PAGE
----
Human Resources

From employment law to compensation and benefits, FMLA and hiring and firing and more, Business Management Daily provides comprehensive Human Resources updates.

Discover how your colleagues – and competitors – are dealing with discrimination and harassment, employment law, benefits programs, and more.

Absenteeism is an issue that affects all employers, all year long. How do you motivate employees to cut down on absenteeism? Offering perfect attendance awards may not be the right carrot. Here's why.

HR Law 101: In recent years, employer attempts to regulate what employees may do on their own time have become contentious. Many employers fear that their employees’ off-duty actions, including moonlighting, may reflect badly on them, lower productivity or, even worse, create liability ...

Employee Theft

by on March 6, 2007 12:00am
in Human Resources

HR Law 101: Employee theft costs U.S. businesses $40 billion every year, according to estimates by the U.S. Chamber of Commerce. And internal theft contributes to the failure of one in 10 U.S. businesses annually. That’s why it’s imperative for your organization to have a clearly defined anti-theft policy...

HR Law 101: Workers' compensation insurance provides compensation to employees who are injured or disabled on the job. It pays for medical treatment, loss of wages during a period of disability and compensation for permanent disability or disfigurement ...

HR Law 101: If your organization becomes the target of a union-organizing effort, keep your head. Some activities can spell disaster. Both the NLRA and the Taft-Hartley Act prohibit employers from discriminating against employees for participating in union activities ...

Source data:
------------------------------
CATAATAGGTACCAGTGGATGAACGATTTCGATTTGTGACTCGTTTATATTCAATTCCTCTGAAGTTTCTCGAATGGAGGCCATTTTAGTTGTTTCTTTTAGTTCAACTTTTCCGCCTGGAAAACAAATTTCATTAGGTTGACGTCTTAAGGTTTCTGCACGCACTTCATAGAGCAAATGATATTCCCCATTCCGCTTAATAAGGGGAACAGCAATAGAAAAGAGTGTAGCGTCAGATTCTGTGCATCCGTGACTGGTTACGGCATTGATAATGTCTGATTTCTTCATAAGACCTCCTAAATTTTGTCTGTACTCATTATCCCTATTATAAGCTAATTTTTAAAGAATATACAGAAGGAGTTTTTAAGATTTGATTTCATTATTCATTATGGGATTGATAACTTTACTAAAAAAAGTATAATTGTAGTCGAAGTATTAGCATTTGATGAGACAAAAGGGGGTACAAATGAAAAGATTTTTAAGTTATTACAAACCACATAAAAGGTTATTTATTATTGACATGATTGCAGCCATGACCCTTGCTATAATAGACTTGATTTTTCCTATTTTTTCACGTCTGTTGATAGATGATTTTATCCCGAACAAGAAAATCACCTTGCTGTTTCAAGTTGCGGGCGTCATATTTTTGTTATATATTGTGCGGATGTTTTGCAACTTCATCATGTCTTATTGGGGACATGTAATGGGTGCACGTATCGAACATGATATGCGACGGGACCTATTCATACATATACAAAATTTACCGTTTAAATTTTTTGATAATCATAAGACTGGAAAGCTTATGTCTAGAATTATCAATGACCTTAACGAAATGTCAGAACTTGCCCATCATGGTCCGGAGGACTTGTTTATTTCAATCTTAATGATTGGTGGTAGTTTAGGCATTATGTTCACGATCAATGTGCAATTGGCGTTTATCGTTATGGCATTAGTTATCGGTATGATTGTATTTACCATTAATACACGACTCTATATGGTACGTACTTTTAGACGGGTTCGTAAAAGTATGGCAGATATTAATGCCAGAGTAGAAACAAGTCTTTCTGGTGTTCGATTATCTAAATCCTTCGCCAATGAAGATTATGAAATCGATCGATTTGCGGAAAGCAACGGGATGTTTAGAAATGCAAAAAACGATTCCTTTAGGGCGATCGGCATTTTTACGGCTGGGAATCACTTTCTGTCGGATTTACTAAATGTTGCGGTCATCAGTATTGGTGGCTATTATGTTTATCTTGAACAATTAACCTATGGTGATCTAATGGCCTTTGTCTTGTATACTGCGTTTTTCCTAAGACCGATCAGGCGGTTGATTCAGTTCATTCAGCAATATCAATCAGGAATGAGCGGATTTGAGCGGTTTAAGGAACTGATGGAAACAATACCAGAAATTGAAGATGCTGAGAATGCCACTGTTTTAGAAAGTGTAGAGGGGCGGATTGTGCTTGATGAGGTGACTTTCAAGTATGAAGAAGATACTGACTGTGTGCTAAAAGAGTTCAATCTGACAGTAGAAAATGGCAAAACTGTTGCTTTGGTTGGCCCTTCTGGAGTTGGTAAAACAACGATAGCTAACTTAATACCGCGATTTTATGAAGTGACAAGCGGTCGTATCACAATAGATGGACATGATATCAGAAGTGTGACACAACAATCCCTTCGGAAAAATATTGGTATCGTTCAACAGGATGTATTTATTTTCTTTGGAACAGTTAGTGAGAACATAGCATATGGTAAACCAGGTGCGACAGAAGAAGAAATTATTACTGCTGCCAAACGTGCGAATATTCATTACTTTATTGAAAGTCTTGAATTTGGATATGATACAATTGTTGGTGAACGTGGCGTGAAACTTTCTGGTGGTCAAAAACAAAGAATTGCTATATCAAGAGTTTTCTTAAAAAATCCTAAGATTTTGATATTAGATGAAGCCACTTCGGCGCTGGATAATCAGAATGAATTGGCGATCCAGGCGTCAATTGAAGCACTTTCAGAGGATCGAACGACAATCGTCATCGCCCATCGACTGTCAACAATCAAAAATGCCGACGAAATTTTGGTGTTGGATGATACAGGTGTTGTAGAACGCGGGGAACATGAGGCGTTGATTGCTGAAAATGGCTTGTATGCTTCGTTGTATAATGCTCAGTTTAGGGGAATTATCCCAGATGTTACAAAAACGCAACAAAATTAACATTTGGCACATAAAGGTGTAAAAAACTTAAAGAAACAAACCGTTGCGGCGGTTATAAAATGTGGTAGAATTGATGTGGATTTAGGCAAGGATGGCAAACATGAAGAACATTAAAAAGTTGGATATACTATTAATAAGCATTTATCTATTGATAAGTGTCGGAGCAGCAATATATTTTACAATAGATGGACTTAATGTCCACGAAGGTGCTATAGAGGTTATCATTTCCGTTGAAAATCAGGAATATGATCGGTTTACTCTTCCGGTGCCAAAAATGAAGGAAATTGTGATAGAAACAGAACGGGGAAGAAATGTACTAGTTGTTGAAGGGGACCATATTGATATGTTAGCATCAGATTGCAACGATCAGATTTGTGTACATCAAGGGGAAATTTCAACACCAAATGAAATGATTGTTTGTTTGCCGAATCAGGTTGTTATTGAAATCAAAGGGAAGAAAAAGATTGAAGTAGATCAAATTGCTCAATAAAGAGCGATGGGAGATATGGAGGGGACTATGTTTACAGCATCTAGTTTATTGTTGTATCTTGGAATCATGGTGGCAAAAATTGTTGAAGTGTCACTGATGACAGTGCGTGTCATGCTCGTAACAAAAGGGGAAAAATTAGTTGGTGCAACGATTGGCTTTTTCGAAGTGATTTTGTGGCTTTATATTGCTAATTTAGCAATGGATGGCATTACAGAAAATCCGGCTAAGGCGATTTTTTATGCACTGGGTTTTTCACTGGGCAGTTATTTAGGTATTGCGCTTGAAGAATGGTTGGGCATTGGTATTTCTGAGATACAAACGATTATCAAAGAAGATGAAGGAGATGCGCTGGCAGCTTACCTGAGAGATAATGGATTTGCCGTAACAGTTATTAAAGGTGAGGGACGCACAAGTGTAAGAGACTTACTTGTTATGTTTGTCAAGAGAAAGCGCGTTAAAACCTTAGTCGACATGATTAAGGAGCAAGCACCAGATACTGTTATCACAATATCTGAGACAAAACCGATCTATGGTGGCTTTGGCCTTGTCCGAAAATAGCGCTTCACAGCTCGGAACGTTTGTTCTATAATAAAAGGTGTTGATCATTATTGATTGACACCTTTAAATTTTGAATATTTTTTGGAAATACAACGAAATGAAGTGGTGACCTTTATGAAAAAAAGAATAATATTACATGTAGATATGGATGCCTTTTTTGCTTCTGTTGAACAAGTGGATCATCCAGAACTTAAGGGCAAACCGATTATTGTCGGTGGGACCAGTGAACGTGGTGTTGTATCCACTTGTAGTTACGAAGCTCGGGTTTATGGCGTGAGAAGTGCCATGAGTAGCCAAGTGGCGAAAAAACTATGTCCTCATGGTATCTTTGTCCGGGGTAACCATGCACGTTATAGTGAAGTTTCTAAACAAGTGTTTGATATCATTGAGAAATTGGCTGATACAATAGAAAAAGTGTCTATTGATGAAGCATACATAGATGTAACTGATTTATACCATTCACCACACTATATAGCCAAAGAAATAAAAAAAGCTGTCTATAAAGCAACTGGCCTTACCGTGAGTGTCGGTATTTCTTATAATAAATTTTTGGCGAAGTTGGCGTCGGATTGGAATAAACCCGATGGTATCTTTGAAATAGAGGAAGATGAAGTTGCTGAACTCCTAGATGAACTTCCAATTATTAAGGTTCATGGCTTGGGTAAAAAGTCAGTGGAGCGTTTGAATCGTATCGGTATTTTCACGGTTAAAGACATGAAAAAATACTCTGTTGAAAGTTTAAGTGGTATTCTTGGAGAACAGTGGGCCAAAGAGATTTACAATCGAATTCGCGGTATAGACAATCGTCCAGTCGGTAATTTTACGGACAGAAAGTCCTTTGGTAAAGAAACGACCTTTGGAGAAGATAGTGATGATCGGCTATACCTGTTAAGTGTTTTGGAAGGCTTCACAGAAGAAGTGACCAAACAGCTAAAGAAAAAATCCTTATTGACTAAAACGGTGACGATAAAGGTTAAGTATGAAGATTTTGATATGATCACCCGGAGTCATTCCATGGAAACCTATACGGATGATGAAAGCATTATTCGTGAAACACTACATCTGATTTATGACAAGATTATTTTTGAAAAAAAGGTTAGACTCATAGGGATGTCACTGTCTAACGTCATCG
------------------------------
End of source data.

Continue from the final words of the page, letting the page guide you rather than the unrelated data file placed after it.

Q. Our policy is to run FMLA and short-term disability (STD) concurrently. FMLA is for 12 weeks of job-protected leave. STD is for 26 weeks, with proper medical documentation. At what point can we terminate an employee, at the end of 12 weeks, when FMLA leave is exhausted? And, if so, do we end short-term disability payments, since the employee has been terminated? —E.A., Georgia

Q. How serious is it if written job descriptions aren't in place for employees? Is it safe to draft them even after a termination that could result in a lawsuit? —B.B., New York

Q. During a recent Internet chat room exchange, an individual self-identified as an employee came to our company's defense over a recent drop in stock price. The employee came dangerously close to disclosing information about earnings that were not yet public. What should we do? —C.F., New Jersey

Don't open an employee's' personal mail If you know that a letter or package sent to that person at work is personal (not business related). A recent court ruling shows that you may be opening up a legal mess along with the letter ...